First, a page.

If Jose Canseco were to have his way, he’d have a bare-knuckle brawl with Alex Rodriguez. There doesn’t appear to be any immediate reason for Jose to make this challenge, but let’s just say there is no love lost between the two.
Each slugger is no stranger to both success and the scrutiny of the media throughout their careers, as each is a unique pillar in the pantheon of PEDs. How would we size up these two titans for a potential match? We could take a look at their height, weight, training regimen, blah blah blah. I don’t wanna do that. We could always take a trip back a few decades to when both players were featured in the same video game, Backyard Baseball 2001. The game came out at the tail end of Canseco’s career, and just as A-Rod was about to enter a new stratosphere, but that doesn’t change the fact the work is done, so I’m running with it.
In Backyard Baseball, each player had four categories and a ranking between 1-10 indicating their skill level; batting, running, pitching, and fielding. We are going to need to Google Translate those over to bare-knuckle fighting metrics. The EA Sports boxing game Knockout Kings was the first boxing game bio I found via asking Jeeves, and it has the following characteristics; power, speed, stamina, chin, heart, and cuts. So let’s call it this way; batting = power, running = speed/stamina, pitching = chin/cuts (like a cutter, get it?), and fielding = heart. Is it perfect? Absolutely not.
Alex “A-Rod” Rodriguez
BattingPower: 7 RunningSpeed/Stamina: 9 PitchingChin/Cuts: 3 FieldingHeart: 9
“No Way” Jose Canseco
BattingPower: 8 RunningSpeed/Stamina: 8 PitchingChin/Cuts: 6 FieldingHeart: 4
For our two gladiators, we are pretty much a wash in the power department. They are mountains and have stayed in shape in their post-baseball careers. Through an openness to go the chemical route and a desire to be the best, both would die of blows to the head before losing their strength. That said, “No Way” is juuuuust a bit bigger, so we’re gonna give it to him. The game calls are 8 to 7 in his favor as well.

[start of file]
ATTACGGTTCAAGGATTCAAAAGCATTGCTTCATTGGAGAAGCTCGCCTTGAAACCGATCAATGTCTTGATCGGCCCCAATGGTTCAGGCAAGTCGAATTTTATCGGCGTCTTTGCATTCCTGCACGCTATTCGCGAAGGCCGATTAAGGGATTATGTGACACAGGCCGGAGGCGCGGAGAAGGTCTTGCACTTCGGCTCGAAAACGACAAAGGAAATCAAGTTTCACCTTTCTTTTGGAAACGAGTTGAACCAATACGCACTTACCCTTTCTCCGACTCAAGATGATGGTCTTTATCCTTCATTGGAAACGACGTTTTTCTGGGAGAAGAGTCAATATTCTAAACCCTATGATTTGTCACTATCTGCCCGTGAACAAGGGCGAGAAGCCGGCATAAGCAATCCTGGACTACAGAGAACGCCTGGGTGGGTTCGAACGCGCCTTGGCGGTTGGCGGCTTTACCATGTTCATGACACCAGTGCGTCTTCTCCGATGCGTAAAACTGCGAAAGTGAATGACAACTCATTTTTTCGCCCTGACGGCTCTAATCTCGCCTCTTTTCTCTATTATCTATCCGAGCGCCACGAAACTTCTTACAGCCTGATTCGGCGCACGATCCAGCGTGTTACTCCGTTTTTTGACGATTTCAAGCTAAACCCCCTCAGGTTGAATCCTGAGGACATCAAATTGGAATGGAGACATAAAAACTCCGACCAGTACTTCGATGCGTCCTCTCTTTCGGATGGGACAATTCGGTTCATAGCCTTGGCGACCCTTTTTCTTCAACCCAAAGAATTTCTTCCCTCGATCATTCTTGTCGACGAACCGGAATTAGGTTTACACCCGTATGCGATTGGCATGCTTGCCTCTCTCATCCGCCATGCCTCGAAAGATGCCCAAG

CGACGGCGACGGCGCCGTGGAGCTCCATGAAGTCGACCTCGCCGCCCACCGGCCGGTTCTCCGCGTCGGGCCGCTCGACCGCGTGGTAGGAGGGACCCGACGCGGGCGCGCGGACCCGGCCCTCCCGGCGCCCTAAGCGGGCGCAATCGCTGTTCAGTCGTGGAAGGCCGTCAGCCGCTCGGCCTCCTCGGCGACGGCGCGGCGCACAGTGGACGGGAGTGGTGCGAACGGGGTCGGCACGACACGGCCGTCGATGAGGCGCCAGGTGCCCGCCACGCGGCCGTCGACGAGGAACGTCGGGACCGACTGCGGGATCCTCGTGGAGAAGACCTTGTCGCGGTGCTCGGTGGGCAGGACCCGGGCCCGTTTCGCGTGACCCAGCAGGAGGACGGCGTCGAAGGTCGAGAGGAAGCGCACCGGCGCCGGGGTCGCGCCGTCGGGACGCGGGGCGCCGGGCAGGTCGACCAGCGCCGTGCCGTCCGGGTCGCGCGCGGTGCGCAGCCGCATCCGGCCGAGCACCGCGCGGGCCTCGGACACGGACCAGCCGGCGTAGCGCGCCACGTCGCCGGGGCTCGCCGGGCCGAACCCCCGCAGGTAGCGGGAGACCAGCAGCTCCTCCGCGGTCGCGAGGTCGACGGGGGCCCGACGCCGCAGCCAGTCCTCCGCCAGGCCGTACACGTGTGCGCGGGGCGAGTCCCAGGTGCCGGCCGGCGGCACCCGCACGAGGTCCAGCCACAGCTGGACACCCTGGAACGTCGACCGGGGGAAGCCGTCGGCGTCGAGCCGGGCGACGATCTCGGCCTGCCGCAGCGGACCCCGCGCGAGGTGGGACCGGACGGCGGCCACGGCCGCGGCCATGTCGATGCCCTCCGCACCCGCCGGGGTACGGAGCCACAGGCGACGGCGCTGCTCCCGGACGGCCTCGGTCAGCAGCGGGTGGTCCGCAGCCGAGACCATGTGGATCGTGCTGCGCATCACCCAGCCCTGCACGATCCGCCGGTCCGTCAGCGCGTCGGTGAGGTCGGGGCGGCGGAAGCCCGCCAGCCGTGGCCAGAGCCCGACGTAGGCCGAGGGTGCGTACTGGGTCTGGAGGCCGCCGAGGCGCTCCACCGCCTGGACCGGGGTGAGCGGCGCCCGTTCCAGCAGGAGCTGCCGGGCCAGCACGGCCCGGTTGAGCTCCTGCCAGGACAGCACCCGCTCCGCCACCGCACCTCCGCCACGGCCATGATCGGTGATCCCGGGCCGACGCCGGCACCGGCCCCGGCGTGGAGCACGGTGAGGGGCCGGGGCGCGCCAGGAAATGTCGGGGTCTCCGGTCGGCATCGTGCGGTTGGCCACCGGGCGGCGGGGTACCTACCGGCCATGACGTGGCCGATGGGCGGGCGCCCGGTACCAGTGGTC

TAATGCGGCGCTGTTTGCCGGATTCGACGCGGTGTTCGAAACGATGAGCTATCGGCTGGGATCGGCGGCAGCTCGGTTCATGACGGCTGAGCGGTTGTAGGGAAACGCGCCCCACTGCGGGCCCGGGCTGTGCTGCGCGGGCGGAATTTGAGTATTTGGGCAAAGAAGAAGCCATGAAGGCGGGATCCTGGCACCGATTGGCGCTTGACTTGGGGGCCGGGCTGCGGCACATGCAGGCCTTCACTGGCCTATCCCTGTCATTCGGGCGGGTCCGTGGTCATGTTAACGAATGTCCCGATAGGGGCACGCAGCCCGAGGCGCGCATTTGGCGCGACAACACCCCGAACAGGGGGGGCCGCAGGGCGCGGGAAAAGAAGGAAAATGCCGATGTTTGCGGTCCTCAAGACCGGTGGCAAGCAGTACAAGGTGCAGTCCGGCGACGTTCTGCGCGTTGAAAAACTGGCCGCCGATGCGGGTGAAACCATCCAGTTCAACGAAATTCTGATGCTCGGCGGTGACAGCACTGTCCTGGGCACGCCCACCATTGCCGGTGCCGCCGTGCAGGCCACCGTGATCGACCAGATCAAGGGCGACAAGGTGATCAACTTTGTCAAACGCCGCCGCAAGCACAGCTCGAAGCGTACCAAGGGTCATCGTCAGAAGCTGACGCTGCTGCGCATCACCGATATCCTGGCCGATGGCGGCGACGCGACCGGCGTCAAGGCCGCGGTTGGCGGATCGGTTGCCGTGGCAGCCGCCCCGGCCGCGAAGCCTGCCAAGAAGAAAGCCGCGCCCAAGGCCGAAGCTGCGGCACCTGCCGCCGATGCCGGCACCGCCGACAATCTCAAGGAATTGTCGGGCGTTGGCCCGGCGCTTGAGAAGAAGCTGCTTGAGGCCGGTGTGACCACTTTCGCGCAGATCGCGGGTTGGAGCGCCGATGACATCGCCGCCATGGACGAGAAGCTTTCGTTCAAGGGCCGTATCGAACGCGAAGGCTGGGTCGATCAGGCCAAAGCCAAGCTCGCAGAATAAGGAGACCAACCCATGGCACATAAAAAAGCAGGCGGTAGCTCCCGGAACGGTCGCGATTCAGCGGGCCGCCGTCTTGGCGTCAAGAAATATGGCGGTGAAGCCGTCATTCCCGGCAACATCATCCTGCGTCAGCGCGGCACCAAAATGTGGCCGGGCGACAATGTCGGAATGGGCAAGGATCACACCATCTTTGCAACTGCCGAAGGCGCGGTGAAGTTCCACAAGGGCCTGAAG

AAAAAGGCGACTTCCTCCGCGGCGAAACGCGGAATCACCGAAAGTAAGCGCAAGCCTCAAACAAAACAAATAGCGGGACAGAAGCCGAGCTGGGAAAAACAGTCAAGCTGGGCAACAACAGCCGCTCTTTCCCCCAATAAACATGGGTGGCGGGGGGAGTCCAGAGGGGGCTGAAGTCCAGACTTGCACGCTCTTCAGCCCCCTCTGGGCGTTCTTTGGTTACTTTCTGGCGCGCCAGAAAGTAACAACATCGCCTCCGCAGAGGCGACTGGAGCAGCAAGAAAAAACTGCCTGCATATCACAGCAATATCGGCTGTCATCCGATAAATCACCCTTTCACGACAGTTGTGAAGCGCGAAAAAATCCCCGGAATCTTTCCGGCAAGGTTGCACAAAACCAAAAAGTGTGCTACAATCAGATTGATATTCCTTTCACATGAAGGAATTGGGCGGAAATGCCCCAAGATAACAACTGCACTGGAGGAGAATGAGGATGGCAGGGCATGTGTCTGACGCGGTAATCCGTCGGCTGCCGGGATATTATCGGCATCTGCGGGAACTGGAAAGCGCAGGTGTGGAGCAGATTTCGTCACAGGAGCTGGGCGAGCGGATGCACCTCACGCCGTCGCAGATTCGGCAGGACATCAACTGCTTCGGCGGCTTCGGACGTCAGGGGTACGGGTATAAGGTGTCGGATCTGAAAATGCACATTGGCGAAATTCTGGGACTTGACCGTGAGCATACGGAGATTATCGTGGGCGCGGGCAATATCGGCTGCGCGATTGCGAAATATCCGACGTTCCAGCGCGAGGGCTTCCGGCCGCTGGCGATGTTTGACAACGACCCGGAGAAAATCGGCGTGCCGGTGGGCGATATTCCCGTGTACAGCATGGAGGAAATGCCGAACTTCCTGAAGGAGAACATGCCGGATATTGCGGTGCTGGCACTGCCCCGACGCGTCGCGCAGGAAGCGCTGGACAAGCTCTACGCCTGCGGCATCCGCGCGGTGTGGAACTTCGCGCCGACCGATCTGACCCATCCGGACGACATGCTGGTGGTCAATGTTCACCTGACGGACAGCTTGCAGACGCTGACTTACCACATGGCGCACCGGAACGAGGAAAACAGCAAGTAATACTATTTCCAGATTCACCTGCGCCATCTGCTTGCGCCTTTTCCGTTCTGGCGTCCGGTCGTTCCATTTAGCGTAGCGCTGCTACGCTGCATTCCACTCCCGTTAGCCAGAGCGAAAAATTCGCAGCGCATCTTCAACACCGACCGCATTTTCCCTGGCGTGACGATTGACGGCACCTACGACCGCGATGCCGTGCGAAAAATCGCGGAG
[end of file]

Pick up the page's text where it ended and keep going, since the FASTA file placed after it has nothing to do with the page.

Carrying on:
You can basically take everything I said above and apply it to our behemoths. Canseco was the inaugural member of the 40/40 Club (40+ HR and 40+ SB in a season. Also the name of Jay-Z’s former sports bar) and A-Rod joined him ten years later. Mr. Rodriguez was a pretty elite base thief in his prime, racking up 129 more stolen bases than Jose over their careers. Another close one (9 to 8 A-Rod) using the arbitrary game comparison, which is a pleasant surprise.
We finally have a category with some differentiators. While we’ve seen A-Rod take a punch and stay on his feet, we’ve seen how thick Jose’s skull is. While his professional fighting career is an uninspiring 0-1 with a submission at 1:17 of Round 1, he was fighting a Frankenstein-level monster. Per the game, it’s a 6 to 3 win for “No Way” Jose.
Like Kwame, Wheeler, Linka, and Gi, I’m also not exactly sure what heart is, or where it fits in, but I know it when I see it and know it’s damn important.
This is the first one where my arbitrary attribute comparisons really cost one of the competitors. Heart is associated with fielding in the game, and A-Rod was elite. While Canseco was…no way Jose. He wasn’t good throughout his career, and he has an all-time blunder on his highlight reel. I know you’ve seen it, but watch again anyway. The game called this 9 to 4 A-Rod, and why not? A-Rod was always a HOF talent, so there are things where he is just better. I’m too invested in the attributes to change them now anyway.
So who wins this clash of the titans? We set out to settle this debate using Backyard Baseball 2001, and going by the attributes there, A-Rod narrowly edges out Jose Canseco by an attribute score of 28 to 26. A close margin to be sure, but if we are being real, like mad real, the only way Jose loses that fight is if he falls. Maybe one day A-Rod’s bored and we get to find out.